- PDF manual available for those wanting to get into the nitty-gritty details
- Can batch-generate up to 2 billion unique passwords and save them to a text file
- No portable version
Graduate from simple, guessable passwords to Herculean ones with this open-source password generator.
It’s very fashionable among hackers these days to randomly choose someone’s online account and break into it for bragging rights. If you are determined not to become a victim of hacking, then you need to strengthen and overhaul all of your passwords. It’s no longer cute or safe to use passwords like “password” or “123,” PWGen is a neat little software app that can help you generate passwords in an instant, no thought required.
Although this app kind of suffers from the lack of a portable version (which would really make it extremely useful), PWGen still has a lot of nice features which make this something you should seriously consider putting on your PC. I strongly recommend you also download the PDF user manual so you can set things up properly the first time around.
For a start, you can specify how long the character strings should be. I generally recommend no fewer than 15 characters (but being ultra-paranoid, all of my passwords are at least 25 characters long). You might think that is overkill, but if you have an extremely valuable online account, then it’s better to overdo it than underdo it
Then underneath, in the “character set,” specify which characters you want included. This field is already pre-populated, but if you want to change things around, the manual has a complete list of what you can include.
The next section asks if you want to use a wordlist to include words in your passwords. By default, PWGen uses an internal English wordlist but if you have your own special wordlist (in your own native language, for example), then just load up a text file with the words inside and PWGen will use them to generate the passwords.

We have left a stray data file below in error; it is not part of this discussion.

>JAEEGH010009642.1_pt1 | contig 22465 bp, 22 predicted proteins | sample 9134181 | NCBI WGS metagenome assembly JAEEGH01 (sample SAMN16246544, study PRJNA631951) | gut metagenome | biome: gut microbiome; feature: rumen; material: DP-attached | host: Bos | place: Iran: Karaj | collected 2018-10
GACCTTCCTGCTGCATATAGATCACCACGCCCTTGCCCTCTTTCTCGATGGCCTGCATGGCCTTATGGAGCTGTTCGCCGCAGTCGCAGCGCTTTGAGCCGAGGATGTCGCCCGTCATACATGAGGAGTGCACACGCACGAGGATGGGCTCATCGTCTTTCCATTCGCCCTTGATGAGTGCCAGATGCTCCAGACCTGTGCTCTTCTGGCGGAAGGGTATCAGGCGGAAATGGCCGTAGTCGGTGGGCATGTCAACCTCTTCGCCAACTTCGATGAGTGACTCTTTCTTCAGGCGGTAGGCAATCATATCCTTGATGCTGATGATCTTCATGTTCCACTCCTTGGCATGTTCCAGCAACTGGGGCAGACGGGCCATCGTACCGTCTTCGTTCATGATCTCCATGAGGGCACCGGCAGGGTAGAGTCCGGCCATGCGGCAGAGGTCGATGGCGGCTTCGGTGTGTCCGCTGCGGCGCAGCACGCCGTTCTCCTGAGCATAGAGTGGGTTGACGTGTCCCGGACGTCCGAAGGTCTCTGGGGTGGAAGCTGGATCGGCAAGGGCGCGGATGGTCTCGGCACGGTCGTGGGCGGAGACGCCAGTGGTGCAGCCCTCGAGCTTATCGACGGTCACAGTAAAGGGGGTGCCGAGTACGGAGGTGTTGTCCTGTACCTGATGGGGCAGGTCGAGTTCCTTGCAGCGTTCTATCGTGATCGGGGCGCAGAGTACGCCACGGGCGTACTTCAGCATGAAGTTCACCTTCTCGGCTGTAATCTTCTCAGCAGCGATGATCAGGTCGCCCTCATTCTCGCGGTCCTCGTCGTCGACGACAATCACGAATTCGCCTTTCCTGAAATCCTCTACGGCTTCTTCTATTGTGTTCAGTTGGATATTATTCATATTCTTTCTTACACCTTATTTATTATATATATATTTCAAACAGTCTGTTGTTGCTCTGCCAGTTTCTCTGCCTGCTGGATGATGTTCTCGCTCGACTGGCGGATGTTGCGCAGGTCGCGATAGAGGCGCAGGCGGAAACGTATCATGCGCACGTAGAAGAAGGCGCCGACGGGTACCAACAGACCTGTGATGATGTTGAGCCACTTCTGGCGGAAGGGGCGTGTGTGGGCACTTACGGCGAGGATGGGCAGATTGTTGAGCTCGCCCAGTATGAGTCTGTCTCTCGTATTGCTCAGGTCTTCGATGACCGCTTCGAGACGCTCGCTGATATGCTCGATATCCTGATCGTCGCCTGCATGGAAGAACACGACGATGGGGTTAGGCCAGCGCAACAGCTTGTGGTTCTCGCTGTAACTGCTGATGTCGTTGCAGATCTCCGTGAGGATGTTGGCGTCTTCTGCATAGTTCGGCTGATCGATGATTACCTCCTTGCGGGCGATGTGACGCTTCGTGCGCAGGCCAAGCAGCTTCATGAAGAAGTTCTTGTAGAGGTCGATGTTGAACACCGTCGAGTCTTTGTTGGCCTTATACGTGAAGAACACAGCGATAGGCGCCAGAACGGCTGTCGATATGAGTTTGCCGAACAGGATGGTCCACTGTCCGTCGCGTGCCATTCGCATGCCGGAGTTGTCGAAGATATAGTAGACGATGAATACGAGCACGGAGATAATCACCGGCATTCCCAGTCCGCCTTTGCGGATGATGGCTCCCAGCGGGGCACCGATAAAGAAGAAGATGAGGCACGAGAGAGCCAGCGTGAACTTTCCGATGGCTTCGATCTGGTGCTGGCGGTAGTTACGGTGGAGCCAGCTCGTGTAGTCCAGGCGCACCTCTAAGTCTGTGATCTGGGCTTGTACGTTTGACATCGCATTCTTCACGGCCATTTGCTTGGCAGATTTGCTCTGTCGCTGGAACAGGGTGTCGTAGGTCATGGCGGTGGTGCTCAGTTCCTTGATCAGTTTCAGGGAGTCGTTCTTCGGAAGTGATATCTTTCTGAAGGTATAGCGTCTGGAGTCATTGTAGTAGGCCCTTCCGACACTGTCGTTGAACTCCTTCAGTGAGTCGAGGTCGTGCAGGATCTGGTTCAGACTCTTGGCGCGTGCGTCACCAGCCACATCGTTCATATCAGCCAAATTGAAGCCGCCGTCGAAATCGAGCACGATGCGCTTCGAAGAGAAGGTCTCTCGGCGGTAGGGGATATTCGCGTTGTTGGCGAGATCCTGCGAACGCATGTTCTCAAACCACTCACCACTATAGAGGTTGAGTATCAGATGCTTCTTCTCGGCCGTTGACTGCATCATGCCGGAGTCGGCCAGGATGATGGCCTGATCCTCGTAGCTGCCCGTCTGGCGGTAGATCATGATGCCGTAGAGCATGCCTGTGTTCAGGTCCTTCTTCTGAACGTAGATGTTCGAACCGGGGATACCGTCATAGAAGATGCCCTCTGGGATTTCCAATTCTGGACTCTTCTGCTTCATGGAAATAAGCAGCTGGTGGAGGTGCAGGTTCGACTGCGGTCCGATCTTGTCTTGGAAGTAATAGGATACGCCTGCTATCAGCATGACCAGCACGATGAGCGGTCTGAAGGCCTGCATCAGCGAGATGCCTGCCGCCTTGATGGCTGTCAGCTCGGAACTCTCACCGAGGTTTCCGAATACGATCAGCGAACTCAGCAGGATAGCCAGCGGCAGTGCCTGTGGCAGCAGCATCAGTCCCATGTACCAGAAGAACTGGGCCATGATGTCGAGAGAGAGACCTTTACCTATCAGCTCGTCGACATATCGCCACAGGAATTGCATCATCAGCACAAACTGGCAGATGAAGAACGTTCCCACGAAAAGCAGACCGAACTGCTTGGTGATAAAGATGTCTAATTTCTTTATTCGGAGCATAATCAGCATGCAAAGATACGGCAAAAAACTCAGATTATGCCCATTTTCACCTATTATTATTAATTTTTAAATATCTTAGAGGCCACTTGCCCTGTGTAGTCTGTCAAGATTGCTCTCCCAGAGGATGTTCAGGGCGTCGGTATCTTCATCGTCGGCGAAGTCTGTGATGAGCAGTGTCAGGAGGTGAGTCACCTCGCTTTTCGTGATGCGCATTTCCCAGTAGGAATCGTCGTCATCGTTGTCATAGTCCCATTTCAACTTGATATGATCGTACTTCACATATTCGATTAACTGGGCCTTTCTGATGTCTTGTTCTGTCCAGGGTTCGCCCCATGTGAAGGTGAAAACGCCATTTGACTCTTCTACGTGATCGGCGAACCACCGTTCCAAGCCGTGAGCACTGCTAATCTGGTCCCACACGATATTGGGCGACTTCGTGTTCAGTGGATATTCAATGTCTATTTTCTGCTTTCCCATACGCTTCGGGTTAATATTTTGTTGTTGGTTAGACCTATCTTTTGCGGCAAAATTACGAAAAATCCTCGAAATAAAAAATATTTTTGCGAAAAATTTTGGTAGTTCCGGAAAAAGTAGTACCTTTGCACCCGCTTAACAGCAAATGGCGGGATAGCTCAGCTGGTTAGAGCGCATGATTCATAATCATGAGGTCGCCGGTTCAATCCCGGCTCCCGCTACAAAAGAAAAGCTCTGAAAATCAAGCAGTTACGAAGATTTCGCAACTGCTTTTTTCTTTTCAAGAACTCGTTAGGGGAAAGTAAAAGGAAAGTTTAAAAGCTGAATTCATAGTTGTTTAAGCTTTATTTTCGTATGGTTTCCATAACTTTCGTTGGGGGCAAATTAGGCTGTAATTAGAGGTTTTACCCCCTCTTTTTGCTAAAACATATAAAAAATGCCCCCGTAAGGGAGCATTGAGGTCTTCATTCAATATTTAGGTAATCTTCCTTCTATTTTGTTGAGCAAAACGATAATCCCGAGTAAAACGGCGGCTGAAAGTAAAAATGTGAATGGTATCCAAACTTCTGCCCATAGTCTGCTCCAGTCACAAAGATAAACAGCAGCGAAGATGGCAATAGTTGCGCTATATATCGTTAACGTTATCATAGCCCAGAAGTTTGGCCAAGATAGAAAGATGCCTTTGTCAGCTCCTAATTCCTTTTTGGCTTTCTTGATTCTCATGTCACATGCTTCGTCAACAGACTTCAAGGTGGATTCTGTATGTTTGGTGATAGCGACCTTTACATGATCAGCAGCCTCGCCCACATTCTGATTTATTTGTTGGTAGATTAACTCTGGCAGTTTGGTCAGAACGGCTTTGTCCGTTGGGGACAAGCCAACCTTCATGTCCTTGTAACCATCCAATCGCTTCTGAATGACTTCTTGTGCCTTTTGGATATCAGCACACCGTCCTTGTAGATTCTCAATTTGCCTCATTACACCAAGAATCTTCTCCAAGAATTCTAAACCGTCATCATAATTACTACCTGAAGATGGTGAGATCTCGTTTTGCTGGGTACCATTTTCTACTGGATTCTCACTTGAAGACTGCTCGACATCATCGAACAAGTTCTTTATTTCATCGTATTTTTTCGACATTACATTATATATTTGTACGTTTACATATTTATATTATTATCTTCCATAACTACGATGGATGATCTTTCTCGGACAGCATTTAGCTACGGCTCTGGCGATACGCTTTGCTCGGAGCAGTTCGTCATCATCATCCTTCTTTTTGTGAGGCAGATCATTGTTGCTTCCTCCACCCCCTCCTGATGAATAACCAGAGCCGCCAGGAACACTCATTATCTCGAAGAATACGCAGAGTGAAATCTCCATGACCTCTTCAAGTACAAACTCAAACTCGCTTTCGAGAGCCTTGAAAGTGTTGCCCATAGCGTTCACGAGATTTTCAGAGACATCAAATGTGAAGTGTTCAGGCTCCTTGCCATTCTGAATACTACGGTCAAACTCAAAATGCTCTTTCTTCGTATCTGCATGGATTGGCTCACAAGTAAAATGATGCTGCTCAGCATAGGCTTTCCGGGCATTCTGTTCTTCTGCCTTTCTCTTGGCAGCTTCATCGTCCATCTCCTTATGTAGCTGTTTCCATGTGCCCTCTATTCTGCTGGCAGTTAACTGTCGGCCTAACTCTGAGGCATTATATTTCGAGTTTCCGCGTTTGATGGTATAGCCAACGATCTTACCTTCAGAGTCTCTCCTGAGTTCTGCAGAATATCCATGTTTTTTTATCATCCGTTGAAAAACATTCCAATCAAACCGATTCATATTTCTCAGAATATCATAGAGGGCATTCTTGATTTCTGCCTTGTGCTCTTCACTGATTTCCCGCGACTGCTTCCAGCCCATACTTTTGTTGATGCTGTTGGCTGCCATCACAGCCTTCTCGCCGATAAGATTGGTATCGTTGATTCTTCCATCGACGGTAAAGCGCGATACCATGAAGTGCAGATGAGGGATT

Then specify if you want to specially format the password. I’ve found it best to leave this option unticked and leave it to the software to format it itself.
Then all you have to do is click “generate” and a password will appear in the “generated password” box. Don’t like the one you’ve been given? Then press the “generate” button again and you’ll be offered another one.
As you look at your password, keep an eye on the colored bar underneath it. Orange is minimal security and as the colors progress all the way to the right of the app, you end up at bright green, which is maximum security. You obviously need to aim for bright green every time.
PWGen has some other great features. First of all, the app can batch generate up to 2 billion unique passwords for you, and save them to a text file on your computer. You can also use the app to encrypt your Windows clipboard You can even set up profiles to save all of the different password customizations, if you have different needs for home, work, school, and so on.
Considering that PWGen is free, it certainly packs a lot of punch. So much so that if you read the manual from beginning to end, there is the potential to get bogged down in all of the technical details. So unless you’re into all of that stuff, just skim the manual, get what you need and have your secure passwords generated in an instant.